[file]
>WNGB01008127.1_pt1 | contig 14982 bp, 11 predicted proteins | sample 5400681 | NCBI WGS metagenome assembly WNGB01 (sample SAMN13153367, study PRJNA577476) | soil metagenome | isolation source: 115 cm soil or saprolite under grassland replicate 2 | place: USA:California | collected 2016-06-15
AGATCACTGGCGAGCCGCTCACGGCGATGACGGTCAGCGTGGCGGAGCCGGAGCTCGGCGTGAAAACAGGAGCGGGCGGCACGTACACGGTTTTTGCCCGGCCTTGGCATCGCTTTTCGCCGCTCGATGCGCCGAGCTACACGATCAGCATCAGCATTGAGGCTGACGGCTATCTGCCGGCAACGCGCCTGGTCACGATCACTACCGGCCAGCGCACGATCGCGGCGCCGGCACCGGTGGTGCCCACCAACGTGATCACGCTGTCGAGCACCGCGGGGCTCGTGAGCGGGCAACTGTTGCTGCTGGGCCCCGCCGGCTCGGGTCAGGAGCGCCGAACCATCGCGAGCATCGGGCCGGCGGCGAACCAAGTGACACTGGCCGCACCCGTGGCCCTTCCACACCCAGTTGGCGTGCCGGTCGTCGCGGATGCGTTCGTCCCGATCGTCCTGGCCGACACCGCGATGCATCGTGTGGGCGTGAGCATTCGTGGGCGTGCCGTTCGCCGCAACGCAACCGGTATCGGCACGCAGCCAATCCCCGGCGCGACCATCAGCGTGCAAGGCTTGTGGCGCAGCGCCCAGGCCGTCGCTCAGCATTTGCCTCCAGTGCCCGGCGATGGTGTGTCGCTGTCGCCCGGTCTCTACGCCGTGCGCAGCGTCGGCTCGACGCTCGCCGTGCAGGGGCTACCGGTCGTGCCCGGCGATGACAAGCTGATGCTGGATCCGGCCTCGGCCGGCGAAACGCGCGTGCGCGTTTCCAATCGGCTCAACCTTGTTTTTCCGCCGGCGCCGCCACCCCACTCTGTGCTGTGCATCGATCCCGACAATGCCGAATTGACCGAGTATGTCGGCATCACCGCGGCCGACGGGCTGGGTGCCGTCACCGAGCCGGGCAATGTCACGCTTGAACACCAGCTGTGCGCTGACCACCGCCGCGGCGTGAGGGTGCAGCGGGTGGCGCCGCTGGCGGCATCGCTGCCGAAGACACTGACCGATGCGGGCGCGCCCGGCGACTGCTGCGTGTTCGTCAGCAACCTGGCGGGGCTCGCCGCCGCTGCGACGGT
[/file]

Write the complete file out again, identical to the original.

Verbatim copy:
>WNGB01008127.1_pt1 | contig 14982 bp, 11 predicted proteins | sample 5400681 | NCBI WGS metagenome assembly WNGB01 (sample SAMN13153367, study PRJNA577476) | soil metagenome | isolation source: 115 cm soil or saprolite under grassland replicate 2 | place: USA:California | collected 2016-06-15
AGATCACTGGCGAGCCGCTCACGGCGATGACGGTCAGCGTGGCGGAGCCGGAGCTCGGCGTGAAAACAGGAGCGGGCGGCACGTACACGGTTTTTGCCCGGCCTTGGCATCGCTTTTCGCCGCTCGATGCGCCGAGCTACACGATCAGCATCAGCATTGAGGCTGACGGCTATCTGCCGGCAACGCGCCTGGTCACGATCACTACCGGCCAGCGCACGATCGCGGCGCCGGCACCGGTGGTGCCCACCAACGTGATCACGCTGTCGAGCACCGCGGGGCTCGTGAGCGGGCAACTGTTGCTGCTGGGCCCCGCCGGCTCGGGTCAGGAGCGCCGAACCATCGCGAGCATCGGGCCGGCGGCGAACCAAGTGACACTGGCCGCACCCGTGGCCCTTCCACACCCAGTTGGCGTGCCGGTCGTCGCGGATGCGTTCGTCCCGATCGTCCTGGCCGACACCGCGATGCATCGTGTGGGCGTGAGCATTCGTGGGCGTGCCGTTCGCCGCAACGCAACCGGTATCGGCACGCAGCCAATCCCCGGCGCGACCATCAGCGTGCAAGGCTTGTGGCGCAGCGCCCAGGCCGTCGCTCAGCATTTGCCTCCAGTGCCCGGCGATGGTGTGTCGCTGTCGCCCGGTCTCTACGCCGTGCGCAGCGTCGGCTCGACGCTCGCCGTGCAGGGGCTACCGGTCGTGCCCGGCGATGACAAGCTGATGCTGGATCCGGCCTCGGCCGGCGAAACGCGCGTGCGCGTTTCCAATCGGCTCAACCTTGTTTTTCCGCCGGCGCCGCCACCCCACTCTGTGCTGTGCATCGATCCCGACAATGCCGAATTGACCGAGTATGTCGGCATCACCGCGGCCGACGGGCTGGGTGCCGTCACCGAGCCGGGCAATGTCACGCTTGAACACCAGCTGTGCGCTGACCACCGCCGCGGCGTGAGGGTGCAGCGGGTGGCGCCGCTGGCGGCATCGCTGCCGAAGACACTGACCGATGCGGGCGCGCCCGGCGACTGCTGCGTGTTCGTCAGCAACCTGGCGGGGCTCGCCGCCGCTGCGACGGT